Following the enactment of a new anti-money laundering law in late 2018, on 28 January 2019 the UAE issued Cabinet Resolution No. 10 of 2019, which contains the provisions necessary for implementing the AML Law.
The AML Resolution introduces a number of significant enhancements to the UAE AML regime including:
(a) the introduction of the “risk-based approach” to AML regulation, whereby FIs and DNFBPs are required to assess a client’s money laundering risk (“ML risk“), assign an ML risk level to each client, and carry on the prescribed client due diligence (“CDD“) in accordance with the ML risk each client presents;
(b) new CDD measures have been implemented as follows: – CDD must be performed at the start of the business relationship for all transactions in excess of AED 55,000, or wire transfers in excess of AED 3,500; – enhanced CDD is required for clients who present a high ML risk (incl. foreign PEPs); – simplified CDD may be performed for clients who present a low ML risk; – CDD may be outsourced to third parties, or to another group member; – the ability to defer carrying on CDD under certain circumstances; – the requirement to identify the ultimate beneficial owner of a client, defined as the person who holds (jointly or separately) a controlling interest of 25% or more in a client; and – exemption from identifying the beneficial owner(s) and shareholders when the client is a listed company or a majority-owned subsidiary of a holding company.
(c) politically exposed persons now include UAE nationals (“local PEPs“). Local PEPs would be subject to additional scrutiny, but only if they present a high ML risk, so they are not automatically considered high ML risk clients;
(d) international wire transfers in excess of AED 3,500 require the provision of certain information which allow the traceability of such transfers. Domestic wire transfers are subject to a lighter set of requirements (there is no threshold);
(e) correspondent banking relationships are now subject to a degree of due diligence by the FIs to whom the AML resolution applies;
(f) the ML risk for new products and services (e.g., using new technologies or business practices) must be assessed before they are made available to the public, and appropriate ML risk mitigating measures must be put in place;
(g) companies established in the UAE are required to maintain all the information which would be required as part of the CDD process, and make this information available to the relevant registrar (e.g., the Department of Economic Development in the relevant emirate);
(h) “financial activities” which are carried on by FIs are listed in the AML Resolution, with the possibility for UAE regulators to expand the list of activities;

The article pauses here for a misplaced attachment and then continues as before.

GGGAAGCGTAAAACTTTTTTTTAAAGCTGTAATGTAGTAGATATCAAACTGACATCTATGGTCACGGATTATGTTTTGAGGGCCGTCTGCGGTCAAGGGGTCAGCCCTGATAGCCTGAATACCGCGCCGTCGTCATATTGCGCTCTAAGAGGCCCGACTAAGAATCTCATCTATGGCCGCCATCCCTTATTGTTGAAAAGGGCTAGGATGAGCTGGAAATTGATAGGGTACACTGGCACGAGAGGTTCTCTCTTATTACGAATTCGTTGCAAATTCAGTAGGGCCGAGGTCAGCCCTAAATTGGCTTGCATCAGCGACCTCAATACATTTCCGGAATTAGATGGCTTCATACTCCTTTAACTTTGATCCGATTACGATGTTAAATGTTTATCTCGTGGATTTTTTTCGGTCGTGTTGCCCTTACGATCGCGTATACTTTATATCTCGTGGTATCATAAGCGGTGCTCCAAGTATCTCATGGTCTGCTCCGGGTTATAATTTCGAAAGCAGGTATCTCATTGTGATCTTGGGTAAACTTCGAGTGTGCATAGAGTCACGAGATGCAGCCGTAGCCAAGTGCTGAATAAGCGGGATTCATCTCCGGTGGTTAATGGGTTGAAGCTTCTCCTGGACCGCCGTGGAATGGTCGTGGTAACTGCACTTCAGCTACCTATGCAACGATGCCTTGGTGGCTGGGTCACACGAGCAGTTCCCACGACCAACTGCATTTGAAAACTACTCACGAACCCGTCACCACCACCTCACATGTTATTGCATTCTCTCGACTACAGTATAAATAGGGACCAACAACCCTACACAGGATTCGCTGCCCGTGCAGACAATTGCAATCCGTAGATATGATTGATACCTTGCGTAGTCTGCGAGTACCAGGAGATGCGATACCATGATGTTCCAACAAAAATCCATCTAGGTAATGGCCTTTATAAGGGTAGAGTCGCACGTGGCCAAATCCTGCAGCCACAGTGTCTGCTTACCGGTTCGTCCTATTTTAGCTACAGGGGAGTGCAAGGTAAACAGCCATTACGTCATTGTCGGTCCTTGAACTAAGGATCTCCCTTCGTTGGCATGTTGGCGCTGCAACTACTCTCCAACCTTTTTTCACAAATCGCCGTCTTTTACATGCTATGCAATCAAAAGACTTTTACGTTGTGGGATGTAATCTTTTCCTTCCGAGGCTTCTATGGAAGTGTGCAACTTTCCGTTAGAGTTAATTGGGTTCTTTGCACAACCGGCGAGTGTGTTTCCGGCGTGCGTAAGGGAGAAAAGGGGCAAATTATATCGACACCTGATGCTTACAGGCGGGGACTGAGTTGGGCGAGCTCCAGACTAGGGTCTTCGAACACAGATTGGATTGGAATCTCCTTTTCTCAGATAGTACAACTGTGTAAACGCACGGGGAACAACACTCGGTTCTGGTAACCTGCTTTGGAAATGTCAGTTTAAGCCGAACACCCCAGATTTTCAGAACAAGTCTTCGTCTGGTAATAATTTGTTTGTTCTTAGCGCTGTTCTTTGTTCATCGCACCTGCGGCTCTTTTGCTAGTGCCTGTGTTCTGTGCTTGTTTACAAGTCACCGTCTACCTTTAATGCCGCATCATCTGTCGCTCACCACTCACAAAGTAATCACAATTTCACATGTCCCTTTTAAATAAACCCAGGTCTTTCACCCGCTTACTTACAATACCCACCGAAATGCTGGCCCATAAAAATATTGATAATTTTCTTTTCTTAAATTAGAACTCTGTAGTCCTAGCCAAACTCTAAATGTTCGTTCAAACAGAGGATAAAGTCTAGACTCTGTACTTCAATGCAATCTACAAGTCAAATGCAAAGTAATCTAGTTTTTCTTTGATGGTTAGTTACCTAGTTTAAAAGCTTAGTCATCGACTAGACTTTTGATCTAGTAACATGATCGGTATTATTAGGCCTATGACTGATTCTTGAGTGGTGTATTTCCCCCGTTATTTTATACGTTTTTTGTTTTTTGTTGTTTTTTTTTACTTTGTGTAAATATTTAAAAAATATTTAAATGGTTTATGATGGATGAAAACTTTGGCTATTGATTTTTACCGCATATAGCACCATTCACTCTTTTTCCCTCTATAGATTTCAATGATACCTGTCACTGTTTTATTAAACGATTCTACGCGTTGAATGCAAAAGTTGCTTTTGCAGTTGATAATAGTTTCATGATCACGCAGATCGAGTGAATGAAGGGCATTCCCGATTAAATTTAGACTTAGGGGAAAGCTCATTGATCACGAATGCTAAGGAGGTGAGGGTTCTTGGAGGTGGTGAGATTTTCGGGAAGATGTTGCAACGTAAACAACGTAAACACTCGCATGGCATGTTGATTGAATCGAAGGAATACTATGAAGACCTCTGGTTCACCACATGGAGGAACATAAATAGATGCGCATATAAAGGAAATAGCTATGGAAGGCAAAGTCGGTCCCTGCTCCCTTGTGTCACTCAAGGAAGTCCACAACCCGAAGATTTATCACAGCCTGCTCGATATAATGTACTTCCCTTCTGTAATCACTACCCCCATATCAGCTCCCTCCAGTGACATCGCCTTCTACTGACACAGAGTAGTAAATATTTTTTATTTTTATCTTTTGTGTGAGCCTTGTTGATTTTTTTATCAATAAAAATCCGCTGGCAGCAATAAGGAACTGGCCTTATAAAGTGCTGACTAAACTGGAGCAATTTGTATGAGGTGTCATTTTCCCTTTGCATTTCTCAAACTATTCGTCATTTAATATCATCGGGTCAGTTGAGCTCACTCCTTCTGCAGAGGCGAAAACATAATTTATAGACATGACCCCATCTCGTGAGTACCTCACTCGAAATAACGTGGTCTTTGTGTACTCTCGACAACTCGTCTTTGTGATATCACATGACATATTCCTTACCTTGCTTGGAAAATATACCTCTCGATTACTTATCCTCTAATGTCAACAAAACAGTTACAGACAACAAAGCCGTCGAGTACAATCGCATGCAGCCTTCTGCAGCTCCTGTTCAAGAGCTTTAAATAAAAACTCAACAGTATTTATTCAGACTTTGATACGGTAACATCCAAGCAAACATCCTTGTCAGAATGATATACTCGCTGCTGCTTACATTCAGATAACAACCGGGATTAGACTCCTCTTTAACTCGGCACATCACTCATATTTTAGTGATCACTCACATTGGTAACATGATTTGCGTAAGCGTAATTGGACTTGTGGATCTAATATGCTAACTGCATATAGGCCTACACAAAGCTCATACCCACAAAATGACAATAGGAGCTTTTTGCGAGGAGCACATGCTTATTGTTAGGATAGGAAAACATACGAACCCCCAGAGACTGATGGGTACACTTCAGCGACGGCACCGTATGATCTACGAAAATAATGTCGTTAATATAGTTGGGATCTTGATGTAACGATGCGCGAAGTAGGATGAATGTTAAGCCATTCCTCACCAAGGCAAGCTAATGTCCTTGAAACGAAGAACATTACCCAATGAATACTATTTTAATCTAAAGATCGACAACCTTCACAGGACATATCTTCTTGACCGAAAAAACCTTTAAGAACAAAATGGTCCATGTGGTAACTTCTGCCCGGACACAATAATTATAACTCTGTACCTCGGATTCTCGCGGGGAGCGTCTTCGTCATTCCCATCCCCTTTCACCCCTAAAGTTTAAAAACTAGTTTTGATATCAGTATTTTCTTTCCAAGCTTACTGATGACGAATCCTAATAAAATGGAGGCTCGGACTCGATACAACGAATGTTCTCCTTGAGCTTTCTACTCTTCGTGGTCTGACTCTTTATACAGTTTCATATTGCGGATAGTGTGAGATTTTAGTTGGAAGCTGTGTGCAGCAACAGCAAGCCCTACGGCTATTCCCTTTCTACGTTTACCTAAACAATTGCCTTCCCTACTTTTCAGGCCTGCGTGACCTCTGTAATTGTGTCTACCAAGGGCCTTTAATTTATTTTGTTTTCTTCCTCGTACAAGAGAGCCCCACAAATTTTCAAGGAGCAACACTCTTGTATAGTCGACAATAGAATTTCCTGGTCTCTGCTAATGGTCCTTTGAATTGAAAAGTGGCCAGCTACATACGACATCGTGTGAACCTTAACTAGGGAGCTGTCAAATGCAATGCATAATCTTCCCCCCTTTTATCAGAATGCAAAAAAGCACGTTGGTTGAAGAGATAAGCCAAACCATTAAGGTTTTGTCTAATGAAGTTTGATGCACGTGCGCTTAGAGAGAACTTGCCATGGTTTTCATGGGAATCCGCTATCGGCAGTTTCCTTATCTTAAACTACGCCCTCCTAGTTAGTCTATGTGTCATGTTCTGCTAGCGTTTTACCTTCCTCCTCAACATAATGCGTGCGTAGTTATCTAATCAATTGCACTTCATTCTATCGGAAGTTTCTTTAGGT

(i) every natural or legal person is required to comply with the regulations issued by the relevant UAE authority to implement the United Nations Security Council Resolutions (the “UNSCRs“) on sanctions; and
(j) submitting suspicious transaction reports to Financial Information Unit (the “FIU“) is required to be done electronically, and the FIU will publish an annual summary of its AML activities.
While most of the AML Resolution requirements apply to FIs and DNFBPs, the scope of application has been expanded to include (among others):
(a) companies established in the UAE, which must now maintain records to be used for CDD purposes;
(b) providers of “Money or Value Transfer Services” (“MVTS“) established in the UAE, which are now required to be licensed by the relevant UAE authority, and must comply with the AML resolution. In the absence of a definition under the AML resolution, the FATF guidance on MVTS defines these as: “financial services that involve the acceptance of cash, cheques, other monetary instruments or other stores of value and the payment of a corresponding sum in cash or other form to a beneficiary by means of a communication, message, transfer, or through a clearing network to which the MVTS provider belongs“; and
(c) every company in the UAE, which must now comply with the UAE authorities’ instructions in relation to the implementation of UNSCRs on sanctions.
Companies should first determine whether the AML resolution applies to them, and if it does, determine the extent of its application.
Companies to whom the AML resolution does apply would be best advised to:
(a) carry out a gap analysis to determine the degree of compliance of their existing compliance and AML policies with the detailed requirements introduced under the AML Resolution;
(b) consider updating their business processes and practices, policies and procedures (e.g., client take-on, processing of payments) in light of the new requirements; and
(c) ensure that the CDD information they hold on existing clients satisfies the new requirements of the AML Resolution (note that the AML resolution does not provide for a grace period).
Finally, given the AML Resolution’s alignment with the FATF recommendations, we encourage the legal and compliance functions to familiarize themselves with the AML guidance published by the FATF.